Searching over 5,500,000 cases.


searching
Buy This Entire Record For $7.95

Official citation and/or docket number and footnotes (if any) for this case available with purchase.

Learn more about what you receive with purchase of this case.

Late v. United States

United States District Court, M.D. Pennsylvania

August 14, 2014

CHRISTINA LATE AND NATHAN ARMOLT, AS PARENTS AND NATURAL GUARDIANS OF D.A., A MINOR AND IN THEIR OWN RIGHT, Plaintiffs,
v.
UNITED STATES OF AMERICA, Defendant.

MEMORANDUM

SYLVIA H. RAMBO, District Judge.

Presently before the court is a motion in limine implicating whether an award of future medical expenses must be reduced to present value during a bench trial. This motion relates to a claim for personal injury brought against the United States of America under Section (b)(1) of the Federal Tort Claims Act ("FTCA"), 42 U.S.C. § 1346, wherein Plaintiffs seek to recover, inter alia , future medical expenses for the alleged personal injuries suffered by minor-plaintiff during his birth. The parties have fully briefed the issues, and, for the reasons that follow, the court will deny the motion in its entirety.

I. Discussion

Resolution of the matter sub judice hinges on whether the Medical Care Availability and Reduction of Error ("MCARE") Act, 40 P.S. § 1303.509, requires an award of future medical expenses to be reduced to present value. Plaintiffs argue that the court should grant their motion in limine to exclude Defendant's expert, Mark Weinstein, MBA, from opining as to the present value of Defendant's life care plan because the statute neither requires nor permits a reduction to present value. ( See Doc. 31, pp. 3-6.) Defendant urges the court to deny Plaintiffs' motion because the statute at least requires a present value calculation for purposes of determining counsel fees, but contends that future medical expenses should be paid periodically based on the present value of the expenses awarded by the trier of fact.[1] (Doc. 40, p. 12-14 of 16.)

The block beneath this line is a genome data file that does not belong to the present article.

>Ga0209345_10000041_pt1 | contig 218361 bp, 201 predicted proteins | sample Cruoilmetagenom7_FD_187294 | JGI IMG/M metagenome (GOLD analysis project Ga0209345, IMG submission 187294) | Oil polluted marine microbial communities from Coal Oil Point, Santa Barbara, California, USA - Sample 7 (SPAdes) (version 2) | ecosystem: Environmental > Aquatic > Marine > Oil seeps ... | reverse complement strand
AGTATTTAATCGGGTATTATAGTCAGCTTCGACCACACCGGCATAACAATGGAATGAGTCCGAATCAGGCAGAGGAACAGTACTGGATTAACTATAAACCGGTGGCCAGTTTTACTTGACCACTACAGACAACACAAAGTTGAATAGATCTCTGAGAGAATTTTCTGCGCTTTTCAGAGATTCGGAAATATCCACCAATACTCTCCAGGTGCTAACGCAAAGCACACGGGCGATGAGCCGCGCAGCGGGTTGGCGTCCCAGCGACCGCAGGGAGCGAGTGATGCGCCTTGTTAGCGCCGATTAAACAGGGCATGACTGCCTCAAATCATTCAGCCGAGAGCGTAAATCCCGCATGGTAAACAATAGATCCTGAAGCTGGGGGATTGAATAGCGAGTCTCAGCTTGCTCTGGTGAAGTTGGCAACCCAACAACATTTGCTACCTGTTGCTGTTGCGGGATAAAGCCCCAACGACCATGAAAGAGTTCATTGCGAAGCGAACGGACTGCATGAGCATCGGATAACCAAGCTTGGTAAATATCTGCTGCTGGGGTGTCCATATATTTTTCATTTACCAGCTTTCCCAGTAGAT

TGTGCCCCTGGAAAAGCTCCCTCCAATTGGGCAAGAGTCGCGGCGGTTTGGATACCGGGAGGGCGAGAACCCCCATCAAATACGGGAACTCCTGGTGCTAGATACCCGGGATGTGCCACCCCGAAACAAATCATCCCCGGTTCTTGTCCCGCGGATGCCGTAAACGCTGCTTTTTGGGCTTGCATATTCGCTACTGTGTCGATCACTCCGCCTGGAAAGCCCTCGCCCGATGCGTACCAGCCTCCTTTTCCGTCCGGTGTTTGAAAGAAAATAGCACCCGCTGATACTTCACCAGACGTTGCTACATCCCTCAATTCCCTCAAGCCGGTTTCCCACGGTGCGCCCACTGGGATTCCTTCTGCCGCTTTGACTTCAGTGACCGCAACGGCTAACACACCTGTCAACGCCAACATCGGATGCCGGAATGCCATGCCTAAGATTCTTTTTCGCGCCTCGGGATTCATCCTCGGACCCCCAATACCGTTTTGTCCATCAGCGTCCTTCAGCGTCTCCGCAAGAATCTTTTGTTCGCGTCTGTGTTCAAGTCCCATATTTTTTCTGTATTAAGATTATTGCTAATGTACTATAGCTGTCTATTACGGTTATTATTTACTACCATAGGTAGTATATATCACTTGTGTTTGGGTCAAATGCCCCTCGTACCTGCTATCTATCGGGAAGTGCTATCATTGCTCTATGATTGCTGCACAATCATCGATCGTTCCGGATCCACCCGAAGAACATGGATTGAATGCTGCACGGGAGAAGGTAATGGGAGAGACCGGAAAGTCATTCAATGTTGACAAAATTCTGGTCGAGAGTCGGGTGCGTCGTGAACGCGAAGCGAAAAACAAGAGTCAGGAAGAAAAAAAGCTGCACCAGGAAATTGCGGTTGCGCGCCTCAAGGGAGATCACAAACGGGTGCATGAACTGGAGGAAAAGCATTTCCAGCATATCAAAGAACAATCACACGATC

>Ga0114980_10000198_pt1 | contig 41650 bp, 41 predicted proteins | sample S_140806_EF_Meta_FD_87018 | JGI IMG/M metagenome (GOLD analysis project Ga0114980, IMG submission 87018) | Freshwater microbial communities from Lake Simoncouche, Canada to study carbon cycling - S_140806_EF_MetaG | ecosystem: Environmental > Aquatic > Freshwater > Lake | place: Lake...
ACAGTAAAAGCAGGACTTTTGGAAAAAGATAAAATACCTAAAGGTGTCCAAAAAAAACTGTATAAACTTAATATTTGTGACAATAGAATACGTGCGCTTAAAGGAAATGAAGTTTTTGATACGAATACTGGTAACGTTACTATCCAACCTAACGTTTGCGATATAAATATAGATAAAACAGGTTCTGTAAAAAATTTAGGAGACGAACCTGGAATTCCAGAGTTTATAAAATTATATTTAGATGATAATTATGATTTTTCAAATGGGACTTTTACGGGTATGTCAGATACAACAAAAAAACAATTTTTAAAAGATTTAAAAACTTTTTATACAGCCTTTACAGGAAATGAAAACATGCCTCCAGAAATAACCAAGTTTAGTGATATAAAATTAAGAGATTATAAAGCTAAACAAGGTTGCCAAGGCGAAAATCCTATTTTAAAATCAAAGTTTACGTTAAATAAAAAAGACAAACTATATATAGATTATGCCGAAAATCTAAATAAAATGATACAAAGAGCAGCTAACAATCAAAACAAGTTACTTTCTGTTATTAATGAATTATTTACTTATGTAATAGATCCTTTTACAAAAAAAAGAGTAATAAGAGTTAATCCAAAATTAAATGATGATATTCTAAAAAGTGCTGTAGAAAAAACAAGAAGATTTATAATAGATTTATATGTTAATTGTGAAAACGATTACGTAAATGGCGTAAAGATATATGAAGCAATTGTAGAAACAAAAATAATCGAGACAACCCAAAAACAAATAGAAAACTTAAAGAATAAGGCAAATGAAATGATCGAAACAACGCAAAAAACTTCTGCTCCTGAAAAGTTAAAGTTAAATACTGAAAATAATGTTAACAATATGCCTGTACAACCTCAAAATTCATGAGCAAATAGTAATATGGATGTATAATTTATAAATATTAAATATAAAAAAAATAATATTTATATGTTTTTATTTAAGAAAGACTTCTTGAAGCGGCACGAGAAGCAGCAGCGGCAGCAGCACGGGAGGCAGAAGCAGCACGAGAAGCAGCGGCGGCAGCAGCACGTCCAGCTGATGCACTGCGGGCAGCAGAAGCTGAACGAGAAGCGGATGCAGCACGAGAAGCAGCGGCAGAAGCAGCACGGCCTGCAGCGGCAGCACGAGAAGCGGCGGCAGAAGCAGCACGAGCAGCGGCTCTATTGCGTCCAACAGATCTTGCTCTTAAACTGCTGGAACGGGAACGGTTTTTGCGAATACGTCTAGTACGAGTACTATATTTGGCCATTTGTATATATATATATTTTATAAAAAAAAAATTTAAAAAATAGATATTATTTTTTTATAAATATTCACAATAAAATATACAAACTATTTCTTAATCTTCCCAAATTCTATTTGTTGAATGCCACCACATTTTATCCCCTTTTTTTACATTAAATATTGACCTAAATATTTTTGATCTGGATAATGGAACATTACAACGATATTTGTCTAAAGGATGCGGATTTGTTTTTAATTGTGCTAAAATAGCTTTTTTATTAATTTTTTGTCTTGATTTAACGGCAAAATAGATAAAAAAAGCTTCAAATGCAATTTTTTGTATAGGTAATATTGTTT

Section 1303.509 of the MCARE Act provides, in pertinent part, as follows:

(a) General rule. - In a medical professional liability action, the trier of fact shall make a determination with separate findings for each claimant specifying the amount of all of the following:
* * *
(2) Future damages for:
(i) medical and other related expenses by year;
(ii) loss of earnings or earning capacity in a lump sum; and
(iii) noneconomic loss in a lump sum.
(b) Future damages. -
(1) Except as set forth in paragraph (8), future damages for medical and other related expenses shall be paid as periodic payments after payment of the proportionate share of counsel fees and costs based upon the present value of the future damages awarded pursuant to this subsection. The trier of fact may vary the amount of periodic payments for future damages as set forth in subsection (a)(2)(i) from year to year for the expected life of the claimant to account for different annual expenditure requirements, including the immediate needs of the claimant. The trier of fact shall also provide for purchase and replacement of medically necessary equipment in the years that expenditures will be required as may be necessary.
(2) The trier of fact may incorporate into any future medical expense award adjustments to account for reasonably anticipated inflation and medical care improvements as presented by competent evidence.
(3) Future damages as set forth in subsection (a)(2)(i) shall be paid in the years that the trier of fact finds they will accrue. Unless the court orders or approves a different schedule for payment, the annual amounts due must be paid in equal quarterly installments rounded to the nearest dollar. Each installment is due and payable on the first day of the month in which it accrues.
(4) Interest does not accrue on a periodic payment before payment is due. If the payment is not made on or before the due date, the legal rate of interest accrues as of that date.
(5) Liability to a claimant for periodic payments not yet due for medical expenses terminates upon the claimant's death.